This OS square is under recorded, probably because much of it is taken up by the A2/M2 interchange with the HS1 railway going through it as well. However, there are some paths and areas to explore, which I what I did this day. I was fortunate enough to record 129 new records for this monad. I didn't get the camera out too often, but the following is what I did photograph.
This is Common Fleabane, a plant that actually is Common and can be found on wasteground, shingle, dunes, road verges, just about anywhere really. Their leaves are light green and hairy giving it a silvery appearance, making them easy to identify.
Even alongside roads you can find wildflowers, such as this Fennel, with its fine, thread like leaves and umbels of yellow flowers making it very distinctive.
Another plant that can be found anywhere the soil is poor, such as in pavement cracks, is this Annual Pearlwort, a very tiny plant with really small flowers. From a standing height it looks like a bit of grass.
Sagina apetala subsp erecta
This is Tansy, quite a tall plant with rayless daisy like flowers. The leaves are very distinctive as well, it can't really be anything else.
There's a tiny black Weevil on it that I never did identify due to a lack of time.
In one place was a small area of chalk grassland where I was able to record many chalk loving species like Marjoram and Wild Thyme.
Amongst them were several Corm Mint plants, an RPR species for Kent.
In a previous trip (where I didn't record) I found Bee Orchid and Common Spotted Orchids here as well.
Off this grassy area was a small woodland with a dense canopy overhead. Not much grew under it, but in places where the canopy was a bit thinner, I found several Common Dog Violets in flower. These flower en masse in early Spring, but some will flower again at this time of the year if conditions are right.
The various Violets can be tricky to identify, so always check the shape, colour and size of the spur and sepals, leaves and rosette. Don't just look at the flower, as they can all look surprisingly similar.
Here's the fruit of the Sweet Chestnut that covered much of this area. Planted in vast numbers hundreds of years ago to help power industry, they are still grown now and coppiced every 15 years or so to provide materials for a range of products. Not to mention that roasted Sweet Chestnuts are lovely to eat come the Autumn.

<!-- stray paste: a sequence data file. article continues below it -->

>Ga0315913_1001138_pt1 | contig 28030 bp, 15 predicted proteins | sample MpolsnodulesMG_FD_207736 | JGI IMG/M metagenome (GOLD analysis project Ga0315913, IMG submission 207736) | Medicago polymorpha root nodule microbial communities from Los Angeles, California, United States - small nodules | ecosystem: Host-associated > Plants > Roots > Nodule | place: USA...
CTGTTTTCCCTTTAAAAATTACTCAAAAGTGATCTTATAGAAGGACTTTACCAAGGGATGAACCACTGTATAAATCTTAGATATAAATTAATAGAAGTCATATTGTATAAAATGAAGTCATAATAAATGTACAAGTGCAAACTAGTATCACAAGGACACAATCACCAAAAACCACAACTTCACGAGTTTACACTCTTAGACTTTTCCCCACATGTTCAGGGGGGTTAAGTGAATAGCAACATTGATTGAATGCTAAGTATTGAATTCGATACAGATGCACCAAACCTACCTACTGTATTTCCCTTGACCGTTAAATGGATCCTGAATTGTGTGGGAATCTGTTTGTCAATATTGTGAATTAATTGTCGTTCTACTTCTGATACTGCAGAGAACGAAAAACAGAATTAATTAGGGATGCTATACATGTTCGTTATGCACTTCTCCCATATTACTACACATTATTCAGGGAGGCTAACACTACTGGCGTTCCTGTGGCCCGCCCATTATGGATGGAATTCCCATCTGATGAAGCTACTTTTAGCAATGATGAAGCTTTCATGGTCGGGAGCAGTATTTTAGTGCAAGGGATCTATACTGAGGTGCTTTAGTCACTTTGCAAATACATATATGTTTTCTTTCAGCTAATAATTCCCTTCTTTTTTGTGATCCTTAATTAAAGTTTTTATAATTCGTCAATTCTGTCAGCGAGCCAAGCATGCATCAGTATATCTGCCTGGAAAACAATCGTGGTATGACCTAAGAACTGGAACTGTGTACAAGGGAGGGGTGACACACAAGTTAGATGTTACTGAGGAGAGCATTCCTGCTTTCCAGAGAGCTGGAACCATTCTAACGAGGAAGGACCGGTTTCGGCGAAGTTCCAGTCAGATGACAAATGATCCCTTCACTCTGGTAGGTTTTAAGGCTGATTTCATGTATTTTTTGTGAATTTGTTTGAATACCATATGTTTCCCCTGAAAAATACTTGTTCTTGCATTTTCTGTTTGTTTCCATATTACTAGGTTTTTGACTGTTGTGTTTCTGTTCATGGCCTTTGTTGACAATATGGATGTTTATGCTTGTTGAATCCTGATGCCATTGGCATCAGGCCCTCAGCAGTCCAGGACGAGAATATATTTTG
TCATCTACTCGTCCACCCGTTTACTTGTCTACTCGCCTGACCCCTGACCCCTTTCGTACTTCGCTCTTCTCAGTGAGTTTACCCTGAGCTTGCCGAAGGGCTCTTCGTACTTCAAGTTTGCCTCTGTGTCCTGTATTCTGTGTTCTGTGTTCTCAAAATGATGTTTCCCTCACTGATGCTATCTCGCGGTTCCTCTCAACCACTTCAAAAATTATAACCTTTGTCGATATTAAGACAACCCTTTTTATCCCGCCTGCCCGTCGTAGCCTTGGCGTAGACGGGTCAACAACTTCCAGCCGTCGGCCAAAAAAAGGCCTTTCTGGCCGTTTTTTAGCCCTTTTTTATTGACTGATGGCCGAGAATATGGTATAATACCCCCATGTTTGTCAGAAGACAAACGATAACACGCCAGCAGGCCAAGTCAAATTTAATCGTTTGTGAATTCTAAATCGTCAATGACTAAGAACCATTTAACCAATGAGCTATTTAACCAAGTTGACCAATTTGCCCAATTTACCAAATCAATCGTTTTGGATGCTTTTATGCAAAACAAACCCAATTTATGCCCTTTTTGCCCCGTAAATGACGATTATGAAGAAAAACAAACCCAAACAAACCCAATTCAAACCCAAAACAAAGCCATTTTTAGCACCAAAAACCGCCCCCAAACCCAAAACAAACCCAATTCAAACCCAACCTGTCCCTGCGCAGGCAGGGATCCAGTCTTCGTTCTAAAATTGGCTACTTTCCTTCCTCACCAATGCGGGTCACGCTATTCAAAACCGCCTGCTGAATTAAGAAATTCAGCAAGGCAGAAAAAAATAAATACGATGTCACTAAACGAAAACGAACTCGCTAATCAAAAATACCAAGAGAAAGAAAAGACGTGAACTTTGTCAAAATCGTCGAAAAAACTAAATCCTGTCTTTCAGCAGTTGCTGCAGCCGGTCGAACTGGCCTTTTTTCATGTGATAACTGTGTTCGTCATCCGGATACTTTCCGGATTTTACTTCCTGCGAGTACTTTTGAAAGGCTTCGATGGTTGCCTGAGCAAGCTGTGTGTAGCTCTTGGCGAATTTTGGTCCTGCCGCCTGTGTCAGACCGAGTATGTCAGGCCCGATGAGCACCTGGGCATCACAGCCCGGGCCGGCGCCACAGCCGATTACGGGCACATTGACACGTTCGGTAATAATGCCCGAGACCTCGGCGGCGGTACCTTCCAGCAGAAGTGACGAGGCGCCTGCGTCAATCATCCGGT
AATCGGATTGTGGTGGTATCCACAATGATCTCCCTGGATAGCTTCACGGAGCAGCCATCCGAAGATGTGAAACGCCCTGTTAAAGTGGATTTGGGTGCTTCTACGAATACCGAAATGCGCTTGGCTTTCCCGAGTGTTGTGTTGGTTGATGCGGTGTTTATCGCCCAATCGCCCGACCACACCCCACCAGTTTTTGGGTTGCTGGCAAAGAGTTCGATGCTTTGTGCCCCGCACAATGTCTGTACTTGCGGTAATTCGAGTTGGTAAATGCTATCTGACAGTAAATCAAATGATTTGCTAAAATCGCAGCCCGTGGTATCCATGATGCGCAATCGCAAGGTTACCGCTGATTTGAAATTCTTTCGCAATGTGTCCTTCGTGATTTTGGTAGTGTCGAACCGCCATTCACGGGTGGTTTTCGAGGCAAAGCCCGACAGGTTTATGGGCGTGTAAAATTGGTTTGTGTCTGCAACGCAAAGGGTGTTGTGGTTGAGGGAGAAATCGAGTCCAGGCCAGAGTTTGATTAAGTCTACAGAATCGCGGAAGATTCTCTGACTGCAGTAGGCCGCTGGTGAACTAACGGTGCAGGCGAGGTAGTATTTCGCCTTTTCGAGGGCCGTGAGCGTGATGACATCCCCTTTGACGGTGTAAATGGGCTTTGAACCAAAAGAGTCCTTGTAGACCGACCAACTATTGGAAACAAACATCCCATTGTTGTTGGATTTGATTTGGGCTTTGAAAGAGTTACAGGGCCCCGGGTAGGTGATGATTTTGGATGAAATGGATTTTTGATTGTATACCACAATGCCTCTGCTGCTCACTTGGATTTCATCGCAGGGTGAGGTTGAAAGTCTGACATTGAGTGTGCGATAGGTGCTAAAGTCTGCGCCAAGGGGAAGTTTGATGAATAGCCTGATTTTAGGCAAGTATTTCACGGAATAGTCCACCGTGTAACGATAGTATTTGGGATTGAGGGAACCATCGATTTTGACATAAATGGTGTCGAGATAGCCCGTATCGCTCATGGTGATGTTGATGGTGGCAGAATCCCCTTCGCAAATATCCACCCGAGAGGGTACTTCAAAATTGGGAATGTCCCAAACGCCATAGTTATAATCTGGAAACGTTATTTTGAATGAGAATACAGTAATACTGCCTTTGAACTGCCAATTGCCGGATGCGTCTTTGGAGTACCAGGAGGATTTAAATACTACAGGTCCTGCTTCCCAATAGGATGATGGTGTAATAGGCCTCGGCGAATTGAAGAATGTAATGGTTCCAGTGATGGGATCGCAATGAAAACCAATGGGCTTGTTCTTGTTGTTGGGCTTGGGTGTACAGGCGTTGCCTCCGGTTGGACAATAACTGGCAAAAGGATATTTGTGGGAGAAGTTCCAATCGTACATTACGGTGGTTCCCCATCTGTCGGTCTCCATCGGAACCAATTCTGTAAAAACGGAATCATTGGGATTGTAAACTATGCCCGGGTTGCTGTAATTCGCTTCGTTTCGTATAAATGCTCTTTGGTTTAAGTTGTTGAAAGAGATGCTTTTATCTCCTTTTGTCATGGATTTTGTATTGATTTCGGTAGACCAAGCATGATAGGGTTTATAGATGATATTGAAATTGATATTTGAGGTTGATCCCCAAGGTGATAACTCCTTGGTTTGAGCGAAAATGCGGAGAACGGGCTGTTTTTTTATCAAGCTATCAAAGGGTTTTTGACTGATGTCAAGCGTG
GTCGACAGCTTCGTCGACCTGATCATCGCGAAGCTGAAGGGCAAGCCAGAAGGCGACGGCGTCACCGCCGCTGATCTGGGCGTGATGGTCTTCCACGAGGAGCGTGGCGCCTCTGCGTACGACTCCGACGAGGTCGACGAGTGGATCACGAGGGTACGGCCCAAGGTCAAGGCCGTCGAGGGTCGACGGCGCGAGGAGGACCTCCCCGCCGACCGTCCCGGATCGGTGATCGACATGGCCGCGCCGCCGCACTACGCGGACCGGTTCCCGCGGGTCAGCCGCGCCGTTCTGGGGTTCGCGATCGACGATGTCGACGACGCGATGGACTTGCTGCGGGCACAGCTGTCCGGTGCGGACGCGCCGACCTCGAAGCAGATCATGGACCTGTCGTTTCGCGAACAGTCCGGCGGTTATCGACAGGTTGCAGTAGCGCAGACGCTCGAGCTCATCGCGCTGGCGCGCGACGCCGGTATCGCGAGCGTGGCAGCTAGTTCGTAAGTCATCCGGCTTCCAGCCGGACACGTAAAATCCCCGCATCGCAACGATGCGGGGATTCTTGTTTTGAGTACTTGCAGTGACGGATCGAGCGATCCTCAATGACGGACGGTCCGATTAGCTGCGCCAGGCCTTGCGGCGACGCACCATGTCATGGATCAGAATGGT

As I came back into the open again, I found several of these tiny flowers in the wooded edges. There's not many umbellifers that have tiny umbels of different lengths. I suspected this to be Stone Parsley, and there's one very easy way to double check your suspicions.
Break a bit off and smell it!
If it smells like petrol or diesel fuel, then it's Stone Parsley and this one was quite pungent to the nose!
Here's a photo of the whole plant. Although similar to Cow Parsley or one of the Chervils, it is actually quite distinctive, with thin spindly umbels and very few flowers in each.
Dogwood, which is a shrub, was also coming into flower in the hedgerows. They actually have a reasonable scent, unlike Hawthorn or Elder for example, which smell quite rank!
In Winter they can be distinguished by their red twigs.
Another patch of chalk grassland revealed several Yellow-worts in their full glory. Their flowers only open in full sun and close by mid afternoon.
Here's a photo of the whole plant. The flower stems appear to go straight through the centre of the leaves, which themselves look a light silvery green.
Another common plant on chalk is Common Centaury with lovely displays of pink flowers. However, for some reason, I found many in this area that had completely white petals.
I was pleasantly surprised to find a couple of Pyramidal Orchids with most of the flowers still going strong. At other places I've been to lately, they have all gone to seed.
Up until now I hadn't found anything particularly rare, until I came to this spot, an entrance to a hilltop reservoir. What on earth could be here that could be rare? What I found is actually within this photo but was so small you can't see it.
And here it is, Common Cudweed, the photo below is the biggest ones in the colony which numbered 20 plus. It's another one of those plants with the name "Common" that are now very rare, especially in Kent.
At first I thought I had found the even rarer Broad-leaved Cudweed. Cudweeds are a hard group of plants to tell apart, mainly because most are so small. However, @Ranscombe_Farm kindly helped me identify them for sure as Common Cudweed.
Here's what most of them looked like, less than 2" tall. A great species to find in an under recorded square.
Since finding this, I have also found Small Cudweed (F. minima) at another site, but this time asked my County Recorder for help with the ID!
That was about it, a worthwhile few hours recording what I had found. The records will end up via my County Recorder, going into the BSBI database, which is an important long term tool for identifying trends over time, both good and bad.